Birthmarks and Moles - Brown spots on the skin
We all have spots on the skin. Some are already at birth, while others show up only at puberty or later - birthmarks occur and disappear over the life course. On average, an adult is about 25 moles. A melanoma often starts as a small brown stain that within a few years grow to a size of a few millimeters in diameter. Most moles stop growing when they reach this size. Some may begin to grow in thickness, so that they become little brown buds. A mole is a collection of the pigment in the skin cells. The pigment cells are those cells which give the skin color and protects against the sun's ultraviolet radiation. There is seldom reason to remove brown spots, but still chooses a part due to physical discomfort or for cosmetic reasons, to remove birthmarks by a small operation. Most birthmarks are harmless, but some can be converted to malignant skin cancer. The risk of skin cancer increases with the number of sunburn and extensive sun exposure. You should absolutely not scratch or even try to remove a birthmark.
A birthmark is a benign irregularity on the skin which is present at birth or appears shortly after birth, usually in the first month. It is said that around 1 in 10 babies will have a birthmark. The two main types are: Vascular birthmarks (often red, pink or purple) caused by abnormal blood vessels in or under the skin and Pigmented birthmarks (usually brown) caused by clusters of pigment cells. Vascular birthmarks usually occur in the head and neck area, mainly on the face. However, both types of birthmark can appear anywhere. Pigmented birthmarks are tan or brown coloured skin marks.
Skin Pigmentation Disorders
Skin pigmentation disorders result in an abnormal darkening or lightening of the skin. Normal marks on the skin itself is completely harmless, but it is important to keep an eye on the parent brand is changing appearance, or whether there are new moles, since changes can sometimes be a sign of melanoma. Malignant tags will often be asymmetrical in combination with an irregular edge, multiple colors, and a mole larger than 6 mm. It is estimated that ultraviolet rays from the sun causes virtually all cases of melanoma.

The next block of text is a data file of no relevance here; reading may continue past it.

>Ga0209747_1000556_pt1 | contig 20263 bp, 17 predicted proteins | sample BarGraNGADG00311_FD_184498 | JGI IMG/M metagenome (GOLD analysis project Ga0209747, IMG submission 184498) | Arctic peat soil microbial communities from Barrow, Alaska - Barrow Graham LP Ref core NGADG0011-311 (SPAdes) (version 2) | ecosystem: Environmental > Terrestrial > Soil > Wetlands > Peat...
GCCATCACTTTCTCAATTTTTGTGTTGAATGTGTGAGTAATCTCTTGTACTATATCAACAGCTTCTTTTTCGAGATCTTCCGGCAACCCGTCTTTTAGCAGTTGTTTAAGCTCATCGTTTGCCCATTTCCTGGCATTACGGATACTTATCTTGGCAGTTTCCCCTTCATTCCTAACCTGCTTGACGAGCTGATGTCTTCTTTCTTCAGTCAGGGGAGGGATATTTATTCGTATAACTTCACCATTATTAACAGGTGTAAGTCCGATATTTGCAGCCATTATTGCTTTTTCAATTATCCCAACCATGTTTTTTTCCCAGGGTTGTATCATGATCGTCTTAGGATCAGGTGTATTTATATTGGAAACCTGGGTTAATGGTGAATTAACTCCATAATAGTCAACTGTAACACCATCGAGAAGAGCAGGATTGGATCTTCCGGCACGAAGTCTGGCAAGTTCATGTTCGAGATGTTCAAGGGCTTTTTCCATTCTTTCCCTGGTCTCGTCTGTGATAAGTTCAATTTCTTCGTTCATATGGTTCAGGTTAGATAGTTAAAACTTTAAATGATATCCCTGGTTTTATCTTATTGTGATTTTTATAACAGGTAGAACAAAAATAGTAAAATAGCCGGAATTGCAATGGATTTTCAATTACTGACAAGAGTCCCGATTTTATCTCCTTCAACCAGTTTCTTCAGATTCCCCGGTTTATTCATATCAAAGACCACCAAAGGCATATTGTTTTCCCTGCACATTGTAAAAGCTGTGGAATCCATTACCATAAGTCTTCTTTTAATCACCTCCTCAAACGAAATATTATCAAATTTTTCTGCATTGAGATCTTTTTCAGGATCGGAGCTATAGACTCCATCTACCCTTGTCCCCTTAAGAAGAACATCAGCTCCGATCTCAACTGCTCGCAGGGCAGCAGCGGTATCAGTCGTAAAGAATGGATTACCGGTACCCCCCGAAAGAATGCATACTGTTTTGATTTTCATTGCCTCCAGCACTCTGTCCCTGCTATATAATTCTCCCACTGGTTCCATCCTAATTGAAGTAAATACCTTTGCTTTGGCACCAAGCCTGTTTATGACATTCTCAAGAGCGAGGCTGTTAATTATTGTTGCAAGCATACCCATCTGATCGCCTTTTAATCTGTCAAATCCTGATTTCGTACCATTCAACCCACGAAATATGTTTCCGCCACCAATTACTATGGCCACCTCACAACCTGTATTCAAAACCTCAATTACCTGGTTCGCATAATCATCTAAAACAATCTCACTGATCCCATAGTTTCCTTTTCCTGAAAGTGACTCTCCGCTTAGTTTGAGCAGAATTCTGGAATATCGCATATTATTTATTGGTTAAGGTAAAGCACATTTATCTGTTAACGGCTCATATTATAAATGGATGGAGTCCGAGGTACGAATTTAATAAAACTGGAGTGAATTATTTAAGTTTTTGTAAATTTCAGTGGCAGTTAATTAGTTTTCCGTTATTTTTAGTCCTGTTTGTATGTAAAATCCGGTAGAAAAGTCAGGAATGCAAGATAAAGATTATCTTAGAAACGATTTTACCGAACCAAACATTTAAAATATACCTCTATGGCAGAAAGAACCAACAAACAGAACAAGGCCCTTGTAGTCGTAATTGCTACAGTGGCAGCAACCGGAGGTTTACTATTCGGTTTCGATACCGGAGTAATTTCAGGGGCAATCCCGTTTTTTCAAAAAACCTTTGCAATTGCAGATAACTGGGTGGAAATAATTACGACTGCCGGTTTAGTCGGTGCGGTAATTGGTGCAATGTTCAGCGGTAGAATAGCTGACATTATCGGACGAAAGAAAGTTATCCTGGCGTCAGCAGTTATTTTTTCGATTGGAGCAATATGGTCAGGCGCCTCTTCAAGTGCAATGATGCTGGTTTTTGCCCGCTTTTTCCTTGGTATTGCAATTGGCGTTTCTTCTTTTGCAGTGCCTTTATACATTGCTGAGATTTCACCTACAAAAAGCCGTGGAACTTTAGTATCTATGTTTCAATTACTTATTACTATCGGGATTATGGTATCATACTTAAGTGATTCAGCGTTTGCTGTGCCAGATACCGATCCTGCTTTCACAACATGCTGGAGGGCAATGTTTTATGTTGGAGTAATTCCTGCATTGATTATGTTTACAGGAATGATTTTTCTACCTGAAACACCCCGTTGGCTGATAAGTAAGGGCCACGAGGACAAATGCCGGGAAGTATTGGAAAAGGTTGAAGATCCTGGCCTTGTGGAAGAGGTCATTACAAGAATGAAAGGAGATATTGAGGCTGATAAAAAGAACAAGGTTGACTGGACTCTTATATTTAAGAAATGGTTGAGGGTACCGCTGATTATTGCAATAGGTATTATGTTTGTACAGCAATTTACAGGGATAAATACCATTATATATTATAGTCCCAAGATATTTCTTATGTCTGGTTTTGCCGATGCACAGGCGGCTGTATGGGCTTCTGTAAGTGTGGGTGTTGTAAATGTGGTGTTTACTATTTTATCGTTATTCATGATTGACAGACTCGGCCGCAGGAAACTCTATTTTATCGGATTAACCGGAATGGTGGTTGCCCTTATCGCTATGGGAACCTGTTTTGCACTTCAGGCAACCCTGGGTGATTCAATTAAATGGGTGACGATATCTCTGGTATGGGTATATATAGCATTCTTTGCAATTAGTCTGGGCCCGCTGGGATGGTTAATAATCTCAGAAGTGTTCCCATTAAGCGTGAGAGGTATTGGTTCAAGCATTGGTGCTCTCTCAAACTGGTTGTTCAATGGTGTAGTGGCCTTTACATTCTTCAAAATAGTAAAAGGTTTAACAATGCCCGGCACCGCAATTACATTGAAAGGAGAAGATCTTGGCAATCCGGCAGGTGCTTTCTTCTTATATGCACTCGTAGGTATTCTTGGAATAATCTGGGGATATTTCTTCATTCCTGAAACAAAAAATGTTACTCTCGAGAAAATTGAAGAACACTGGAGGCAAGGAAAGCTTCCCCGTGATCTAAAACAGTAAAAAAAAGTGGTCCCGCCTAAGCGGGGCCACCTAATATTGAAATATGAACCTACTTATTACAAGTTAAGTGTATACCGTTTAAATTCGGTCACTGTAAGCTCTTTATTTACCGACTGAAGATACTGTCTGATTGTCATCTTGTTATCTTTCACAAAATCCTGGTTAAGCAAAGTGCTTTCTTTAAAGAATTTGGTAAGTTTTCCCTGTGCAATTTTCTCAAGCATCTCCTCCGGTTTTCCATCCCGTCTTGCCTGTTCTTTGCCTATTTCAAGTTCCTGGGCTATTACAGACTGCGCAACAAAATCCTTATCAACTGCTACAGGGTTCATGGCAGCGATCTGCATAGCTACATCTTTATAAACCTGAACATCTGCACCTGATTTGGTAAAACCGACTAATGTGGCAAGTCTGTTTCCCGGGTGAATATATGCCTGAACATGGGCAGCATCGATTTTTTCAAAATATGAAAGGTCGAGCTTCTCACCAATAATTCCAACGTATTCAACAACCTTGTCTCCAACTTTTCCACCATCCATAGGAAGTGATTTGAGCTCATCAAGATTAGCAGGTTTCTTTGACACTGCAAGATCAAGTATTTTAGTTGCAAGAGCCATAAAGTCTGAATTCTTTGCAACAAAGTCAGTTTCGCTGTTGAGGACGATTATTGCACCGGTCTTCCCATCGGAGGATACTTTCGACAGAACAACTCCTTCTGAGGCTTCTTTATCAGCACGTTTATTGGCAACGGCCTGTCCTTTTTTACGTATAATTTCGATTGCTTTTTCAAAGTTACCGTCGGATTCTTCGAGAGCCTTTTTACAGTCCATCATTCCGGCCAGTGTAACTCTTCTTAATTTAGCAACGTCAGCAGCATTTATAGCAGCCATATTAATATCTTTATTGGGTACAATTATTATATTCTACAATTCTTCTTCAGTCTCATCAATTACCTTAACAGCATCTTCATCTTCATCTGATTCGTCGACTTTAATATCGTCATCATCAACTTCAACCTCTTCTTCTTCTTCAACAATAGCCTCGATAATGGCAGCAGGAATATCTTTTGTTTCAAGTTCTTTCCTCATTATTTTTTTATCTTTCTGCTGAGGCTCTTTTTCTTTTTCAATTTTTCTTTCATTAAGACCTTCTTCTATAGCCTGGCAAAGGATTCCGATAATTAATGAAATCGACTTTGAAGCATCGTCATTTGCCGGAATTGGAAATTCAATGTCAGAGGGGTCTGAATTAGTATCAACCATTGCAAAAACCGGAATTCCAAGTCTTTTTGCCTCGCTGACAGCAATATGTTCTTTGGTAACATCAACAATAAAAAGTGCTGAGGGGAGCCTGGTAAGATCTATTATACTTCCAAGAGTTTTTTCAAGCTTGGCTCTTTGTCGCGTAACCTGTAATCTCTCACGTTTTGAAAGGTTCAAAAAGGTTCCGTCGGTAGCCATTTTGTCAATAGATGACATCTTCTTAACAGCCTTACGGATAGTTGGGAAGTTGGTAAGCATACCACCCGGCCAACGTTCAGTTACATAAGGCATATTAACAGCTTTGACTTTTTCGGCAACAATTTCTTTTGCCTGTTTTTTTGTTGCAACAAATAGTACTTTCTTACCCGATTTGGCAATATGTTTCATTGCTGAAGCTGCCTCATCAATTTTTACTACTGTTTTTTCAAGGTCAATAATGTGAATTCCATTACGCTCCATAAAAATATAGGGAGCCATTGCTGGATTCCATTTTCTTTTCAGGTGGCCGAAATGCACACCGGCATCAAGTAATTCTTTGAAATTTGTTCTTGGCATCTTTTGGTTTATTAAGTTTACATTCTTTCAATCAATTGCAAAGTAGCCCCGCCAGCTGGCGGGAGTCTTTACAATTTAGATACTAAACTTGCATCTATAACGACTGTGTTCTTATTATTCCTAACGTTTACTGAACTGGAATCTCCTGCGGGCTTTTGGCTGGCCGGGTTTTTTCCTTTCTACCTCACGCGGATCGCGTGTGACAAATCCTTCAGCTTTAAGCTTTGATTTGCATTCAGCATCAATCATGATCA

Signs of Malignant melanoma (Skin Cancer)
The most important signs of melanoma (malignant melanoma) is that the mole changes its appearance by changing color, shape, surface or size. Or that the mole starts to itch, it feels different or form ulcers or if appearing moles on the palm or foot. There may be completely harmless changes in the mole, but there may also be the incipient melanoma. Any changes, if any, occurs relatively quickly, within a few weeks or months. You should always consult a doctor if you have a birthmark, which will shortly change the appearance. The sooner the mole is treated, the greater the chances of cure.
Melanoma is a malignant tumor of melanocytes. Melanocytes are cells that produce the dark pigment, melanin, which is responsible for the color of skin. Melanoma cancer affects every year thousands of people. If the cancer has time to evolve, it spreads to other parts of the body where it can be life threatening. However, if melanoma is detected and surgically removed in time, there are good chances of being completely cured.
Studies show a strong correlation between solar ultraviolet radiation and melanoma. People with fair skin, blonde or red hair, blue or green eyes are most at risk of developing melanoma or malignant melanoma of the eye for example. The risk is also increased by excessive sun exposure and use of the solarium. Conversely seen melanoma almost never in people with very dark skin is better protected from the sun's harmful rays. Use of the solarium leads predominantly irradiation with UVA rays.